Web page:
Rest in Peace Monty – let’s hope you got the prize.

Casey Kelly: Reach Out For Me

As in the past, I’ve featured songs that never made it to a respectable position on the charts. Although the term “Bubbling Under” usually refers to songs that charted between 101 to 110, I am a bit more liberal with my definition and use it in a broader sense.

For today’s selection, I picked a selection from an album that was given to me in 1978 while I was a student in Marshall University’s speech department. One of my fellow grad assistants, Joyce Burley McCracken, had a brother that worked in a Warner-Elektra-Asylum warehouse and he had given her some albums a few years earlier. As she knew I loved music, she graciously gave me five of these LPs.

Of that group, two albums stood out: Horslips “Happy to Meet, Sorry to Part” and Casey Kelly’s “For Sale.” Kelly’s LP was often found on my turntable during the next several years. While since the release of his second album for Elektra in 1974, Kelly has distinguished himself as a country songwriter with four top ten country hits he co-wrote with others. The Louisiana native also showcased some of the techniques of the trade in his and David Hodge’s The Complete Idiot’s Guide to the Art of Songwriting published in 2011.

I found it difficult to pick just one song to feature as I liked the entire album. Although the recordings didn’t propel him to fame, I found them refreshing and very personal. In addition, there’s a bit of variety in styles on “For Sale.” After listening to all of the tunes, I’ve decided on “Reach out for Me.” I didn’t know this at the time or until today for that matter, that this was the song Elektra selected as the album’s single release.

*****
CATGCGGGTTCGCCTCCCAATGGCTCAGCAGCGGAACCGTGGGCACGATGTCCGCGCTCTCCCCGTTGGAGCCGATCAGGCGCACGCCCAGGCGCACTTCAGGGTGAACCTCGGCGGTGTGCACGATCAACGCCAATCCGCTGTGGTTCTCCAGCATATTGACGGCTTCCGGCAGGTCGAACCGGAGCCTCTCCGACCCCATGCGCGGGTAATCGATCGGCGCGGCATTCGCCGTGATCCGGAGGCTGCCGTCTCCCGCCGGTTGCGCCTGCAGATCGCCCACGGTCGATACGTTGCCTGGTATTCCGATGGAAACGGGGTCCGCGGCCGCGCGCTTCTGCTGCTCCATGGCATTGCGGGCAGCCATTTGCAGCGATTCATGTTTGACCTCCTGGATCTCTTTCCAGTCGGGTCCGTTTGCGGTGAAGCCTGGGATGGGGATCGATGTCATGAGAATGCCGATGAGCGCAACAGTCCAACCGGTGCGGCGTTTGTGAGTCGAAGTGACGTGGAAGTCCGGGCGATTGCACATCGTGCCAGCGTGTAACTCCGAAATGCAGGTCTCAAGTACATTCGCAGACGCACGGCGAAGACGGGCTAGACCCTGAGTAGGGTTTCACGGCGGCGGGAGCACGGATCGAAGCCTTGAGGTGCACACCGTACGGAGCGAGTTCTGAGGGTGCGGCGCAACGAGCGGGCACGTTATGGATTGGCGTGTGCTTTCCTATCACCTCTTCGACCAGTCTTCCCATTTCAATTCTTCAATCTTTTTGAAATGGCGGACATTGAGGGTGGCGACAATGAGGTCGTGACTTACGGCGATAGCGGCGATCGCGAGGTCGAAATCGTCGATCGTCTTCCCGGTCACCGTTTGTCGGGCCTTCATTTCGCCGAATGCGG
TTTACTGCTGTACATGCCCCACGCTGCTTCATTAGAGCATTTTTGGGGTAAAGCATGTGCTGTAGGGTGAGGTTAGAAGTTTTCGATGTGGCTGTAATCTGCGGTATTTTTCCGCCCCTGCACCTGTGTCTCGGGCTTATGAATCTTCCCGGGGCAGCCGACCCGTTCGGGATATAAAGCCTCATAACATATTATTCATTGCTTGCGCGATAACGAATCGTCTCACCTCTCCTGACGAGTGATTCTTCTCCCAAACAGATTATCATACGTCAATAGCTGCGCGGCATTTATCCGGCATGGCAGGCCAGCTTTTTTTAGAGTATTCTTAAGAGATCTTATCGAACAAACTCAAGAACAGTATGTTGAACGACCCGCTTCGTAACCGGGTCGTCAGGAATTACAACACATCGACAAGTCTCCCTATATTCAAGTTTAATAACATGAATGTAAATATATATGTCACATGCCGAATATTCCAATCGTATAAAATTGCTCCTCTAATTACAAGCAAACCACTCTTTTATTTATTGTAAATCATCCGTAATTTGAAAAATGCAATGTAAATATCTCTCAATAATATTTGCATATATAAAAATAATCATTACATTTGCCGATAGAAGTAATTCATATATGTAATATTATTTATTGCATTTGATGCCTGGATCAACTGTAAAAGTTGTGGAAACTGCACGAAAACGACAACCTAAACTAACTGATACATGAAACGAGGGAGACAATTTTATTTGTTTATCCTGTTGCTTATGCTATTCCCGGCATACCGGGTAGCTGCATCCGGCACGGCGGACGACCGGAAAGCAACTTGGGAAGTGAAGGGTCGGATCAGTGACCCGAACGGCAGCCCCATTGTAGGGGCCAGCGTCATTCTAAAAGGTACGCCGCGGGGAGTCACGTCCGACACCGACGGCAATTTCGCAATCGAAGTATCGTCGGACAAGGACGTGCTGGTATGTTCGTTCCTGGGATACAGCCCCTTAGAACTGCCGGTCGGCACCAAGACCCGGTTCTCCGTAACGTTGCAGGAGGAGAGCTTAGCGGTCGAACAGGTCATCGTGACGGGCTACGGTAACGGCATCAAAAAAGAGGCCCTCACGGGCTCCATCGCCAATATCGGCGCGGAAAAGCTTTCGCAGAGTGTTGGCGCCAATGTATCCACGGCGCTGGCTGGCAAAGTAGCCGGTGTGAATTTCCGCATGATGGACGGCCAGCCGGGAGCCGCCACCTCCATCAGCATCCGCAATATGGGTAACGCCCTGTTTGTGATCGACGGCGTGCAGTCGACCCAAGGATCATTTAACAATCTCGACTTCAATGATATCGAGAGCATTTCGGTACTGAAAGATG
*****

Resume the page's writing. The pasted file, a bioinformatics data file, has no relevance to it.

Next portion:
“Reach out to Me” reminds me of some of Dan Fogelberg’s early material and probably is my favorite cut on the album. Interestingly enough, I didn’t remember that this song was produced by Norbert Putnam who coincidentally produced Fogelberg’s first LP: “Home Free.” Enjoy.

Friday, September 29, 2017

The Monkees: The Girl I Knew Somewhere

Much to my children’s apathy, I manage to still wax nostalgic about when and where I was when I first heard a song or an artist. Although they persist in rolling their eyes, I continue to yammer on. Case in point. It was September 1966 when I initially heard The Monkees’ first single “Last Train to Clarksville.” I was in the company of my brothers and a few other college students as they were driving off “Radio Hill” in Grayson, Kentucky.  As we headed back to campus, the song emanated from the ether of a distant radio station. I remember asking, “Is that The Beatles?” I was informed by someone in the car that it was a new band called The Monkees.

Fast forward six months to their third single release, “A Little Bit Me, A Little Bit You” and we have our Friday Flipside: “The Girl I Knew Somewhere.” Not only was it a “B” side, but the tune got enough airplay to chart at #39 on the Billboard Hot 100 in 1967.

After The Monkees recorded two albums where they were refused the opportunity to provide their own instrumentation, Mike Nesmith began lobbying the producers of their TV show for more creative control. To make a long story short, Don Kirshner, the show’s musical director, was eventually fired and the band was given the opportunity to record on their own.